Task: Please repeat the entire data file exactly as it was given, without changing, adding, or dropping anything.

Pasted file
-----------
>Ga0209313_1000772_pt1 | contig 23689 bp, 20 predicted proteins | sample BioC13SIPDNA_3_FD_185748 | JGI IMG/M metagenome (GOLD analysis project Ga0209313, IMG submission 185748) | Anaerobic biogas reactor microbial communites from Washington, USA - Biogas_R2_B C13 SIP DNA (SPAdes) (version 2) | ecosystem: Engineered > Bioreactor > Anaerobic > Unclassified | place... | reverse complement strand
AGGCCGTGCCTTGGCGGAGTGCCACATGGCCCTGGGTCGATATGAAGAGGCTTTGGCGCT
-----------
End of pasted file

>Ga0209313_1000772_pt1 | contig 23689 bp, 20 predicted proteins | sample BioC13SIPDNA_3_FD_185748 | JGI IMG/M metagenome (GOLD analysis project Ga0209313, IMG submission 185748) | Anaerobic biogas reactor microbial communites from Washington, USA - Biogas_R2_B C13 SIP DNA (SPAdes) (version 2) | ecosystem: Engineered > Bioreactor > Anaerobic > Unclassified | place... | reverse complement strand
AGGCCGTGCCTTGGCGGAGTGCCACATGGCCCTGGGTCGATATGAAGAGGCTTTGGCGCT